Yesterday at church one of my neighbors, Larry Layton, told me he'd sure like to see me write something positive about the cattle markets.
I told him I've been working on it. In fact all last week I strained to write such an article.
The problem is that I've transitioned from my mid-year position of cautiously optimistic to ... hopeful. I think that's the best word I can come up with to describe my current state. Or possibly I'm guardedly pessimistic.
Let me explain. The beef markets have made their move to retrace half of the big, uninterrupted move up from 2009-2014. Now we're seeking new direction. That could be positive, and several pundits think we could average $130 or more in live cattle pricing for the year.
On the other hand, the economy is sickly and weak. The U.S. Gross Domestic Product has been at depression levels since 2008. Underlying everything is an unprecedented 20-year credit bubble created by the Federal Reserve Board's easy-money policy, which of course ramped up dramatically after the so-called "great recession" of 2008 into quantitative easing round one, round two and ultimately, a third round called by a different name.
You can see this rapid advance in money supply on the chart I've included from the St. Louis Fed branch.
Much of this cheap money never made it past the banks, which borrowed it and loaned it back to the federal government and/or the Fed for a small profit. The exception was that apparently large amounts of it was borrowed and went into the stock market and perhaps the commodities markets and into currency trading and derivatives markets. I've read numerous times this was allowed, maybe encouraged, by repeals and "new interpretations" of laws such as the Glass-Steagall Act, which were passed after the excesses of the Great Depression of the 1930s. Those attempts to make banking and investment intertwine began as early as the 1960s.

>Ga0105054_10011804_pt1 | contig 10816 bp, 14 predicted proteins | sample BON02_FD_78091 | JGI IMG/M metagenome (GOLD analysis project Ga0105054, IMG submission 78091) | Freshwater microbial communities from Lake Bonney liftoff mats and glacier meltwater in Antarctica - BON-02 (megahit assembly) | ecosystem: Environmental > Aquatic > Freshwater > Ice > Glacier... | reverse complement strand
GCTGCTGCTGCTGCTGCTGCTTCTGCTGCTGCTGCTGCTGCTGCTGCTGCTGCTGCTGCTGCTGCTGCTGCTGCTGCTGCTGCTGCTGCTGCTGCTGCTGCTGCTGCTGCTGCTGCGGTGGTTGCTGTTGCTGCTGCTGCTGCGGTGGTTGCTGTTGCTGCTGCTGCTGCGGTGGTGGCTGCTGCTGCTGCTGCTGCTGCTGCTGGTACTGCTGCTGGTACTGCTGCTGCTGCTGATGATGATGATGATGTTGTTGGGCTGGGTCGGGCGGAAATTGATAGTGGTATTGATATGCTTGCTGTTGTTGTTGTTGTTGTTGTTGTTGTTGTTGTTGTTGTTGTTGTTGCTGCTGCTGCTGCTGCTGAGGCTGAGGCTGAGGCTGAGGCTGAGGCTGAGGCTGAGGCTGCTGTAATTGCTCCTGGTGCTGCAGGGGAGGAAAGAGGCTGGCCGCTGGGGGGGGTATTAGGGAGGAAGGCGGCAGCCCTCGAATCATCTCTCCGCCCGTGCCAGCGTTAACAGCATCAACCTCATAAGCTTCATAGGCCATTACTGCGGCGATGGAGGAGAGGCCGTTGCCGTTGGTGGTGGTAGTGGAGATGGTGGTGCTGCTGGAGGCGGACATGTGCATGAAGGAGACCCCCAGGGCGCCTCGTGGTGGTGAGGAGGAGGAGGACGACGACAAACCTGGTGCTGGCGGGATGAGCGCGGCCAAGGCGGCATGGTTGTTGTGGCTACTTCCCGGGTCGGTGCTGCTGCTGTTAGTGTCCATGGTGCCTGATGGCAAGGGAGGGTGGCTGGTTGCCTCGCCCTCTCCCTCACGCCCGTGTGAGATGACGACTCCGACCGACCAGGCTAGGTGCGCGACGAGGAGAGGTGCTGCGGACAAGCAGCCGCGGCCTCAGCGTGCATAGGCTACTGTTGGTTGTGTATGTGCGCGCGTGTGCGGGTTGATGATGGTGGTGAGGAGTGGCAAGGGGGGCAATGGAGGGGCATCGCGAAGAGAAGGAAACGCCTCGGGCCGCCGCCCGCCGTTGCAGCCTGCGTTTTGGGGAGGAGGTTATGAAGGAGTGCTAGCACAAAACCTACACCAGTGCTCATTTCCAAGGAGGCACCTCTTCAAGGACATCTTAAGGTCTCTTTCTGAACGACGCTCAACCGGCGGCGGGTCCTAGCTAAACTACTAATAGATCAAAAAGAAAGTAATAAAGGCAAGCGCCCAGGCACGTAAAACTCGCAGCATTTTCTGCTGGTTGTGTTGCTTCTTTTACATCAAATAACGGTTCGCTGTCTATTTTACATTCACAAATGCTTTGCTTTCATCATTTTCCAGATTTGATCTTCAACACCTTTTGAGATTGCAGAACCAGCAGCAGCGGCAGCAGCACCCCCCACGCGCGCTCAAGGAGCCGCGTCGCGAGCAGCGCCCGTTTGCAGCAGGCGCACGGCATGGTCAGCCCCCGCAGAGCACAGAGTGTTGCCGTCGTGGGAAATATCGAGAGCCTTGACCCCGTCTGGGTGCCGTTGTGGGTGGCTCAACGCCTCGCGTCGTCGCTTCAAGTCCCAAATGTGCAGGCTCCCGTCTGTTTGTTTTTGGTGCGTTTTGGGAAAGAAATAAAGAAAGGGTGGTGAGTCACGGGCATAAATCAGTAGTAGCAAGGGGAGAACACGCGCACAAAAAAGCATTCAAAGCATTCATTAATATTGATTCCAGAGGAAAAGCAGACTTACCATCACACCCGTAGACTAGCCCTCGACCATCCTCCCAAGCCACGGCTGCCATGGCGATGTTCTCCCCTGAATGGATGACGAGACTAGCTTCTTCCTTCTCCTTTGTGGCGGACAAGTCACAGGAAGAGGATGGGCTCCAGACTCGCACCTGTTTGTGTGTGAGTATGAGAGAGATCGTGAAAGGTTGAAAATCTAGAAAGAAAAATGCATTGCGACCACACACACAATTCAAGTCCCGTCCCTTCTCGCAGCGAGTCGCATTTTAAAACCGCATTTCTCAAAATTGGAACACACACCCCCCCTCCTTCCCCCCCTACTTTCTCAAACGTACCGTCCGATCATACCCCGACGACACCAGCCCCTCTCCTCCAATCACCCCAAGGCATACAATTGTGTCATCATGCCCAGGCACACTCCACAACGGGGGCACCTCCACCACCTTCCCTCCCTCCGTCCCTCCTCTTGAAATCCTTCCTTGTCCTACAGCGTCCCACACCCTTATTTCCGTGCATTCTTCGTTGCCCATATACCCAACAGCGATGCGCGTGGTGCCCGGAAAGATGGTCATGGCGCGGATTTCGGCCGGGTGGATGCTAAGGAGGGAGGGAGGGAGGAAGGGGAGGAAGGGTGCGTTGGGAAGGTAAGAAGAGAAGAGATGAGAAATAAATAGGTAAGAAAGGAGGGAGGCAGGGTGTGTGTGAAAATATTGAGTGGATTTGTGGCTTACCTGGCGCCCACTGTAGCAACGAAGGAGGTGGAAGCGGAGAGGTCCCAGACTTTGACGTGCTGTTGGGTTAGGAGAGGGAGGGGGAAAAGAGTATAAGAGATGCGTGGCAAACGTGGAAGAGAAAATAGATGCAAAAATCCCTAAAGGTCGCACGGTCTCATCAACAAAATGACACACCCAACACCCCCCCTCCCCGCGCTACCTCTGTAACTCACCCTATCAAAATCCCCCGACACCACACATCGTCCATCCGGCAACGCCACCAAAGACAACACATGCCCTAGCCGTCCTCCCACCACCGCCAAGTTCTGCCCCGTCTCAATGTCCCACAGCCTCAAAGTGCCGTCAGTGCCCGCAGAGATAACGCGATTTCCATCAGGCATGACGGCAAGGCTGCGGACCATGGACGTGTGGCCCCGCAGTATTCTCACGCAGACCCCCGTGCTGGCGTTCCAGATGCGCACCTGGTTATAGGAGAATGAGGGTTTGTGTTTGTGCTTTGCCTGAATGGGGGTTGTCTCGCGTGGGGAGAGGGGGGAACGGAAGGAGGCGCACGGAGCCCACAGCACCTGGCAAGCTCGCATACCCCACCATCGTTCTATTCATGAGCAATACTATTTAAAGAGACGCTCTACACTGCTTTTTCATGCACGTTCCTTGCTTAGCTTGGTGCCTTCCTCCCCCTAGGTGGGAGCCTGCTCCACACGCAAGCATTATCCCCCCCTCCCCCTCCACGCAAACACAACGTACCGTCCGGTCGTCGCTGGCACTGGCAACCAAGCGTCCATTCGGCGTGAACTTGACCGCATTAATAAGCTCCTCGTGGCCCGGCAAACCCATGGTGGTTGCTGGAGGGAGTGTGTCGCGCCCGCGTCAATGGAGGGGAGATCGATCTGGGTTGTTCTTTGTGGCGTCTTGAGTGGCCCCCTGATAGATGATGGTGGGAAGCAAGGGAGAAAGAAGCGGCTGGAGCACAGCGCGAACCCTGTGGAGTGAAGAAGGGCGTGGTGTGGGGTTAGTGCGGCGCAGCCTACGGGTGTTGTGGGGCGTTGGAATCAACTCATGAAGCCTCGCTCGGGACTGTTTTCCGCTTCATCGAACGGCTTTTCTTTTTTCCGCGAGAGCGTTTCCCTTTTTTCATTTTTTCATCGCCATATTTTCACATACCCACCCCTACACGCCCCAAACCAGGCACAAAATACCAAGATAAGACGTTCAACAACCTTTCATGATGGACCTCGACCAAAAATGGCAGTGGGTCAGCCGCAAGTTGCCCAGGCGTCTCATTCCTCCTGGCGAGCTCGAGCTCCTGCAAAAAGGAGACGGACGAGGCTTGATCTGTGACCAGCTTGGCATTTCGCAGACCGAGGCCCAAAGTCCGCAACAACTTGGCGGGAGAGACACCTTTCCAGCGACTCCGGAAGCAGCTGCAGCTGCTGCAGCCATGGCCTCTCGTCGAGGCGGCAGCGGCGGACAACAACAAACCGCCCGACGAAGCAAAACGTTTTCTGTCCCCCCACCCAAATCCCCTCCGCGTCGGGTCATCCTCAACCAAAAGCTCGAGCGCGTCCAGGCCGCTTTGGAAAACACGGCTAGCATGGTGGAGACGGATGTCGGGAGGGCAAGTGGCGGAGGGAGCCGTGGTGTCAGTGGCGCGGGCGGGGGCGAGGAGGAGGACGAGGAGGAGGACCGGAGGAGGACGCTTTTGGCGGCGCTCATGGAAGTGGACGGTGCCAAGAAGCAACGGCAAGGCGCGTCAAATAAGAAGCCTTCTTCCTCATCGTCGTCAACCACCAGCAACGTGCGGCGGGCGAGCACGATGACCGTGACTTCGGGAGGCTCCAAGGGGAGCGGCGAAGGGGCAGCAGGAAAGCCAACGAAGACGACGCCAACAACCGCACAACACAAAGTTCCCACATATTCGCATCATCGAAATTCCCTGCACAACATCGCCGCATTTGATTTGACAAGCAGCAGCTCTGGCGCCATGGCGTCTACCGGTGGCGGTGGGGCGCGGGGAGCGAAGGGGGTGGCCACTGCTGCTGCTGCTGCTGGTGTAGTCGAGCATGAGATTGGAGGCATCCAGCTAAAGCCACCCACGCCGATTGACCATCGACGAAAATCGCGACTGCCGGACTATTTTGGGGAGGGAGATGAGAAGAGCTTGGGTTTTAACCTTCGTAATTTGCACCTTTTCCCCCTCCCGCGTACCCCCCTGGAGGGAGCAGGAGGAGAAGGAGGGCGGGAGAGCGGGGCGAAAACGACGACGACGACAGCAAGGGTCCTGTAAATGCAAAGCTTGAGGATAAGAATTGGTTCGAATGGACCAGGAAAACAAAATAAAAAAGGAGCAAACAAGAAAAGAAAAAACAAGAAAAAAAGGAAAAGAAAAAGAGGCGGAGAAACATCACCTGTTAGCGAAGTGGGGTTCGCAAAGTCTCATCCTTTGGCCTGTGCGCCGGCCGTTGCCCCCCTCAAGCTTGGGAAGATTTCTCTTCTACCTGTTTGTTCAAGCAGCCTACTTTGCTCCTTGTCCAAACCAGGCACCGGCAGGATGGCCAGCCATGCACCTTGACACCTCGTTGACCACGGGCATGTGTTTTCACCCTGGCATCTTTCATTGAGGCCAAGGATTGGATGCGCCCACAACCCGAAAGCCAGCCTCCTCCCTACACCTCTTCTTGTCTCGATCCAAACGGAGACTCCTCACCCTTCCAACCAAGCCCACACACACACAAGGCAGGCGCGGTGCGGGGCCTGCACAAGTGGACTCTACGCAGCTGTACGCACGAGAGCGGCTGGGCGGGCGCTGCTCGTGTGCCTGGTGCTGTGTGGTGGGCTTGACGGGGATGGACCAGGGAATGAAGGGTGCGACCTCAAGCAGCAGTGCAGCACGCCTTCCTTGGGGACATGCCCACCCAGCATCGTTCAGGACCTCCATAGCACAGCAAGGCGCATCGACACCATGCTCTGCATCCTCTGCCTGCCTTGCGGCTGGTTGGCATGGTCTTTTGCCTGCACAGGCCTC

I freely admit I struggle with fully understanding this central-bank, fiat money system. However, this chain of events did prove at least one thing: It proved Keynesian policy cannot force money out into an ailing marketplace that has no use for it.
Now the Fed is wanting to pull some of that money back out of the markets by raising the rates and possibly by recalling some of those dollars. Their actual policy remains somewhat a mystery to me, but the stock markets are showing signs of this change and from a general global recession as they pull back in most sectors.
A recent article from economist David Stockman explains some of the investment bubbles and other issues caused by the Fed's money bubble.
If the economy keeps floundering, I see beef continuing to resist upward pressure and yielding to downward pressure.
Further, we're still posting record and near-record retail pricing, despite declines of up to 30 percent in cattle markets. Large and near-record supplies of red meats in cold-storage suggest to me the retailers and wholesalers are still knee-deep in high-priced beef and waiting on those supplies to dwindle, and for newer, cheaper beef to arrive before they lower their prices to consumers.
However, here's my positive outlook. If our nation's consumers can limp along and hold this bedraggled economy to its walker, beef should have a chance to make that decent recovery so many pundits are calling for, with live-cattle prices this year averaging $120-147, as called for in a new outlook from agrimoney.com.